Science will come up with solutions

The saliva of COVID-19 patients can harbor half a trillion virus particles per teaspoon, and a cough aerosolizes it into a diffuse mist. […] Viruses have been multiplying inside his body ever since. And as he talks, the passage of his breath over the moist lining of his upper throat creates tiny droplets of virus-laden mucus that waft invisibly into the air over your table. Some settle on the as-yet-uneaten food on your plate, some drift onto your fingers, others are drawn into your nasal sinus or settle into your throat. By the time you extend your hand to shake good-bye, your body is carrying 43,654 virus particles. By the time you’re done shaking hands, that number is up to 312,405. […] What she doesn’t know is that an hour before, you went to the bathroom and neglected to wash your hands afterward. The invisible fecal smear you leave on the arm of her jacket contains 893,405 virus particles. […] Fighting for breath, you order an Uber and head to the nearest emergency room. (You leave 376,345,090 virus particles smeared on various surfaces of the car and another 323,443,865 floating in aerosols in the air.) [NY mag]

Researchers found that most coronavirus transmissions had occurred in regions with low temperatures, between 37.4 and 62.6 degrees Fahrenheit (or 3 and 17 degrees Celsius). While countries with equatorial climates and those in the Southern Hemisphere, currently in the middle of summer, have reported coronavirus cases, regions with average temperatures above 64.4 degrees Fahrenheit (or 18 degrees Celsius) account for fewer than 6 percent of global cases so far. The temperature dependency is also clear within the United States, Dr. Bukhari said. Southern states, like Arizona, Florida and Texas, have seen slower outbreak growth compared with states like Washington, New York and Colorado. Coronavirus cases in California have grown at a rate that falls somewhere in between. […] At least two other studies published on public repositories have drawn similar conclusions for the coronavirus. One analysis by researchers in Spain and Finland found that the virus seemed to have found a niche in dry conditions and temperatures between 28.3 degrees and 49 degrees Fahrenheit (or minus 2 and 10 degrees Celsius). […] Warmer temperatures might make it harder for the coronavirus to survive in the air or on surfaces for long periods of time, but it could still be contagious for hours, if not days, Dr. Bukhari said. Even seasonal viruses like influenza and the viruses that cause the common cold don’t completely disappear during summer. [NY Times ]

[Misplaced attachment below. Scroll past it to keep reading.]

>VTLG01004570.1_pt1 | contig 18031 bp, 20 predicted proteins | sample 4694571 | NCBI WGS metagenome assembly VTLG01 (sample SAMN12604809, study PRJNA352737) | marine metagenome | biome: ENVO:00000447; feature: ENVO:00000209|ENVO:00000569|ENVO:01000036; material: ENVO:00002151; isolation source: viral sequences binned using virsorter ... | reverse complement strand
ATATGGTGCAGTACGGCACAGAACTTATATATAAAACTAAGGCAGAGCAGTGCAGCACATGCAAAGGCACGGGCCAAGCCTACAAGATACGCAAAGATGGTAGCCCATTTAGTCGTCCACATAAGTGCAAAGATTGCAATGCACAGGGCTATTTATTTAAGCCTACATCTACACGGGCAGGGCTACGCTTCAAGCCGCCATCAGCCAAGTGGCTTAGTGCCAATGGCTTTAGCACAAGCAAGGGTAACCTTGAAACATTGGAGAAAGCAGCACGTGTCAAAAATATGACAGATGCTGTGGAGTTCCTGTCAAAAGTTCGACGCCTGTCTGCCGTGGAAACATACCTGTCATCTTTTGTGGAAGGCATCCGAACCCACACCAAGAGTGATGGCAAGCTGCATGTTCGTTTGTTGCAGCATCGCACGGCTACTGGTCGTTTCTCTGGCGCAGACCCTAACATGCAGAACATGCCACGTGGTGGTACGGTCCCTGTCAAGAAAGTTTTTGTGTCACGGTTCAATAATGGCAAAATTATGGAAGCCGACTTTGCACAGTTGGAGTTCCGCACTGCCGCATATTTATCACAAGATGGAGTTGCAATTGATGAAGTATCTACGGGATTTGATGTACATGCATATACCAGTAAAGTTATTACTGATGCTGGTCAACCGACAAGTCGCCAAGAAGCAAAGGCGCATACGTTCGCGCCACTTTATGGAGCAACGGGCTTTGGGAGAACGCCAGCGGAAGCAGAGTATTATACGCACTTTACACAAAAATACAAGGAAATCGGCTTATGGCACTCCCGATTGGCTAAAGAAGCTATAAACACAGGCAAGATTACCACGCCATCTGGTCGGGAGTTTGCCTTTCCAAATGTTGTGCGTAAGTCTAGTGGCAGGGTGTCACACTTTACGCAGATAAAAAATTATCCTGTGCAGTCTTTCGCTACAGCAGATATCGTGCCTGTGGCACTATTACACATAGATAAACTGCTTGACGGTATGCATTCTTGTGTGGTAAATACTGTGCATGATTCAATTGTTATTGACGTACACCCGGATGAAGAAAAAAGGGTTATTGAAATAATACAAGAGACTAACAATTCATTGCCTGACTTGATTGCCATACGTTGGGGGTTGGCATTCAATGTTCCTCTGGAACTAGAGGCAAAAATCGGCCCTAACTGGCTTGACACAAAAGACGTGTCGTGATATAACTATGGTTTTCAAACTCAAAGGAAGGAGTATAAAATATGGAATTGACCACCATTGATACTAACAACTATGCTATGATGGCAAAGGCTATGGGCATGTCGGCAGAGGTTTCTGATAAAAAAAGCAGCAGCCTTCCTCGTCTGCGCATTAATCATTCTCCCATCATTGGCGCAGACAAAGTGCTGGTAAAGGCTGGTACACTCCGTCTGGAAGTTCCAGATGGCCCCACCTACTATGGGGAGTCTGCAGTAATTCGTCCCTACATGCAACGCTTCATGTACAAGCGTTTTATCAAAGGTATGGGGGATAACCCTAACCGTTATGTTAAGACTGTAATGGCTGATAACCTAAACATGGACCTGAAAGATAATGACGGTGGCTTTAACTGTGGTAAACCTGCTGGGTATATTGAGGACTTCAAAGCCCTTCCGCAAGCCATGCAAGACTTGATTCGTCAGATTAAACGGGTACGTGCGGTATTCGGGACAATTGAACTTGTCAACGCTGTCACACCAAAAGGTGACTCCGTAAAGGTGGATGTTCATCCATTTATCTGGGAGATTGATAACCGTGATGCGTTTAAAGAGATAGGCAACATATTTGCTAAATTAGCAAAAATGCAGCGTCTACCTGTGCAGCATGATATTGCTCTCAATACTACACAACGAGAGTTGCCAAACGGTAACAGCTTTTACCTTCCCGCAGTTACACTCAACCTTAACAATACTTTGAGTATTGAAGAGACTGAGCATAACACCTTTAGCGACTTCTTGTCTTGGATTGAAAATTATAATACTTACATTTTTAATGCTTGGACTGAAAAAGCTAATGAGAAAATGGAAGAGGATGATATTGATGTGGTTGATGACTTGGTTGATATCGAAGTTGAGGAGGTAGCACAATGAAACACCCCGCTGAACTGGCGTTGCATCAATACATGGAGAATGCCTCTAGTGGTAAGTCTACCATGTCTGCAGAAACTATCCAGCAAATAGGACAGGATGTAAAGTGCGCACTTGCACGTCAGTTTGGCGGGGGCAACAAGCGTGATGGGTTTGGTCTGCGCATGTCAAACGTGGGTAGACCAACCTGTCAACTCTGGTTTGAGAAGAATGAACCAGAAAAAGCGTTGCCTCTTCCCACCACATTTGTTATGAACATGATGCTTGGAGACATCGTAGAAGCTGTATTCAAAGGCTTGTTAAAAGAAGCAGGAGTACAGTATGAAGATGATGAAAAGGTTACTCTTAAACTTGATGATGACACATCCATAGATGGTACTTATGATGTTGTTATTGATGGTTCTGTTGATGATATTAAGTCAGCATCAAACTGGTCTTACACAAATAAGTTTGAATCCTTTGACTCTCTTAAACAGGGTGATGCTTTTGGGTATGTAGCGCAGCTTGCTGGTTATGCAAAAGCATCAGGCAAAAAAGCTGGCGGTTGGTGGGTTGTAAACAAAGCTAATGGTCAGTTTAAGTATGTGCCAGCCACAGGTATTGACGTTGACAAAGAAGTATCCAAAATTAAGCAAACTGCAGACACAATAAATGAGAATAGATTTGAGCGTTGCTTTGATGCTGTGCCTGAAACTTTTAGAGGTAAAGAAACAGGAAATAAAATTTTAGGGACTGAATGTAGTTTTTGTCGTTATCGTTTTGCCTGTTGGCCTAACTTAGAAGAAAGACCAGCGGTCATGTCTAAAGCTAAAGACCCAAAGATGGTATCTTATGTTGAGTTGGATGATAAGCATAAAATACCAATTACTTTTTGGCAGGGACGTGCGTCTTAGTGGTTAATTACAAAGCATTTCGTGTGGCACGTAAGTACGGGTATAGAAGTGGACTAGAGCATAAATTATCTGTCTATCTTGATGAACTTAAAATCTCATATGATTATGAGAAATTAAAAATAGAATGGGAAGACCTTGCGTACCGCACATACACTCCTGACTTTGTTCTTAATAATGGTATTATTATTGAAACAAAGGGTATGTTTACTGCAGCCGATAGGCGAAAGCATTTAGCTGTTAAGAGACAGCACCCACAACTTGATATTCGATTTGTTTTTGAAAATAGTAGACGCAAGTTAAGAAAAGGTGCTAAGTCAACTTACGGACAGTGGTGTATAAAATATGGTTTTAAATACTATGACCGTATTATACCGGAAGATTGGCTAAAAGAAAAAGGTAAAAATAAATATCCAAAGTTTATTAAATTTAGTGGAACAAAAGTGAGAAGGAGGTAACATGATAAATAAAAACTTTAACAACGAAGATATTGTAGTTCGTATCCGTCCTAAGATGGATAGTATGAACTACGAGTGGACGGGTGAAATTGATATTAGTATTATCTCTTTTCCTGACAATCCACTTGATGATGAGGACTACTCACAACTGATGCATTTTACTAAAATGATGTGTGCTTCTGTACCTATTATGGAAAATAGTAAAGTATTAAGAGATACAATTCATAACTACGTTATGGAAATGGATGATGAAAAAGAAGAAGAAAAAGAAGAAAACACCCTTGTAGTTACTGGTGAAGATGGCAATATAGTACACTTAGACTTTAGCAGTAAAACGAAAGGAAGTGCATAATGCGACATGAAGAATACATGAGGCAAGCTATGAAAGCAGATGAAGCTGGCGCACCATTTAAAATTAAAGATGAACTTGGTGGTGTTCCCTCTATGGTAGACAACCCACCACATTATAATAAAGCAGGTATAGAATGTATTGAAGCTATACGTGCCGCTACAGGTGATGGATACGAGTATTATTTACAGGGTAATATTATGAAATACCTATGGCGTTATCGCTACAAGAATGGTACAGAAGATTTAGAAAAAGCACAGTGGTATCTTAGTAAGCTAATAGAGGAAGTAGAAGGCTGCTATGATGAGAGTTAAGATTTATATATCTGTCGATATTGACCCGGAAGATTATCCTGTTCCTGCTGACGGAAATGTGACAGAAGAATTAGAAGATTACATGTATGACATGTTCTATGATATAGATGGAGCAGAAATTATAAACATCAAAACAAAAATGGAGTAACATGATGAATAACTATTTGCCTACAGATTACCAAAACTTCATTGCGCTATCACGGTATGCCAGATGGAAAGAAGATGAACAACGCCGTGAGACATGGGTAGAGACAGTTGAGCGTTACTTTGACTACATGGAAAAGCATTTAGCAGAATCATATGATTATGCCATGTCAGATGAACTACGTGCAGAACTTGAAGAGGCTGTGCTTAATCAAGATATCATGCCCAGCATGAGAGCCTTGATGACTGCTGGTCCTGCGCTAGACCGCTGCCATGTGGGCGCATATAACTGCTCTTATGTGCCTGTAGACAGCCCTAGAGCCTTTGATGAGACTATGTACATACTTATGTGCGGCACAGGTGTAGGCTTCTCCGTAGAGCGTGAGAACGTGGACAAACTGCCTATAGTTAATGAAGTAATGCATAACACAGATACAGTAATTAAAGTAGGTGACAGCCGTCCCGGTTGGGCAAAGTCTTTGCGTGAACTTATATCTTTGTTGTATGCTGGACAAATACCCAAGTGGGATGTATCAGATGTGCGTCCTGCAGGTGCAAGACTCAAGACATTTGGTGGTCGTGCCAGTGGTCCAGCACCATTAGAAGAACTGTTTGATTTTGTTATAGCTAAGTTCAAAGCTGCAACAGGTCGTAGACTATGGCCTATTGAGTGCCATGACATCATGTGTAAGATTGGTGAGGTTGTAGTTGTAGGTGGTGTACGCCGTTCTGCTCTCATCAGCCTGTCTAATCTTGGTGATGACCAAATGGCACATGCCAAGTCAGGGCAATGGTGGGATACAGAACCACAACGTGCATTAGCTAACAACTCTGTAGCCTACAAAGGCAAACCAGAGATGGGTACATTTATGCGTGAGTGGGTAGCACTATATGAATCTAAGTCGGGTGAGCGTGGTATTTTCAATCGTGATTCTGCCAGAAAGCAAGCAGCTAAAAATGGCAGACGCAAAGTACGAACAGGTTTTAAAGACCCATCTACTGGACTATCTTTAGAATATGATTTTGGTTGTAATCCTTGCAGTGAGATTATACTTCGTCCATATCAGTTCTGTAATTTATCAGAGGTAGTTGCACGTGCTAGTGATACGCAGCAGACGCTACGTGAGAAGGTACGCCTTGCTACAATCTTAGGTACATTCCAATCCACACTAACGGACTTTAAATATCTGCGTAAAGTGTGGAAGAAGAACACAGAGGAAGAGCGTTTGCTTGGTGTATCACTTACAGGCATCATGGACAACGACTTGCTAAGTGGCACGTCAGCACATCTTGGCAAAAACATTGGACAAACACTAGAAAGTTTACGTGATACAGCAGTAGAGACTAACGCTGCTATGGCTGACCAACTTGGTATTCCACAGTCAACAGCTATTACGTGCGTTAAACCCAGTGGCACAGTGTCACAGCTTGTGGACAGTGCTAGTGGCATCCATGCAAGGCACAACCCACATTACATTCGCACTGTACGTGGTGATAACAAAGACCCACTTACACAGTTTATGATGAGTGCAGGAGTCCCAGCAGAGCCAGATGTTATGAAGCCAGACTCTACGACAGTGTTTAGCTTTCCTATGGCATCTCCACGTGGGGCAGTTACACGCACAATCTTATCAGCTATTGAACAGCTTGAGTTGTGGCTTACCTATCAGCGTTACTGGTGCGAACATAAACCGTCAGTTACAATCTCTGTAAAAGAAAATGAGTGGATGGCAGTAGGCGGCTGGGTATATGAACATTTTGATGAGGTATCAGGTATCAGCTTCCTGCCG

South Korea has emerged as a sign of hope and a model to emulate. The country of 50 million appears to have greatly slowed its epidemic; it reported only 74 new cases today, down from 909 at its peak on 29 February. And it has done so without locking down entire cities or taking some of the other authoritarian measures that helped China bring its epidemic under control. […] Behind its success so far has been the most expansive and well-organized testing program in the world, combined with extensive efforts to isolate infected people and trace and quarantine their contacts. South Korea has tested more than 270,000 people, which amounts to more than 5200 tests per million inhabitants—more than any other country except tiny Bahrain, according to the Worldometer website. The United States has so far carried out 74 tests per 1 million inhabitants, data from the U.S. Centers for Disease Control and Prevention show. […] Yet whether the success will hold is unclear. […] New clusters are now appearing. Since last week, authorities have reported many new infections, including 129 linked to a Seoul call center. [Science]

Singapore introduces contact tracing app to slow coronavirus spread

Once inside a cell, a virus can make 10,000 copies of itself in a matter of hours. Within a few days, the infected person will carry hundreds of millions of viral particles in every teaspoon of his blood. The onslaught triggers an intense response from the host’s immune system: Defensive chemicals are released. The body’s temperature rises, causing fever. Armies of germ-eating white blood cells swarm the infected region. Often, this response is what makes a person feel sick. […] viruses function through us. With no cellular machinery of their own, they become intertwined with ours. Their proteins are our proteins. Their weaknesses are our weaknesses. Most drugs that might hurt them would hurt us, too. […] For all its evil genius and efficient, lethal design, Kirkegaard said, “the virus doesn’t really want to kill us. It’s good for them, good for their population, if you’re walking around being perfectly healthy.” Evolutionary speaking, experts believe, the ultimate goal of viruses is to be contagious while also gentle on its host. [Washington Post]

46% of the city’s COVID-19 patients are over 50 while 54% are 18-49. The remaining 2% of cases are people age 5 to 17. […] men account for 59% of infected people. Men are more than twice as likely as women to die from the pathogen. [NY Post]

up to 80% of people testing positive for COVID-19 might not have COVID-19

Twenty-first century science played a relatively small role in controlling SARS; nineteenth-century techniques continued to prove their value [ [SARS: how a global epidemic was stopped]

These days I sometimes catch myself wishing to get the virus – in this way, at least the debilitating uncertainty would be over

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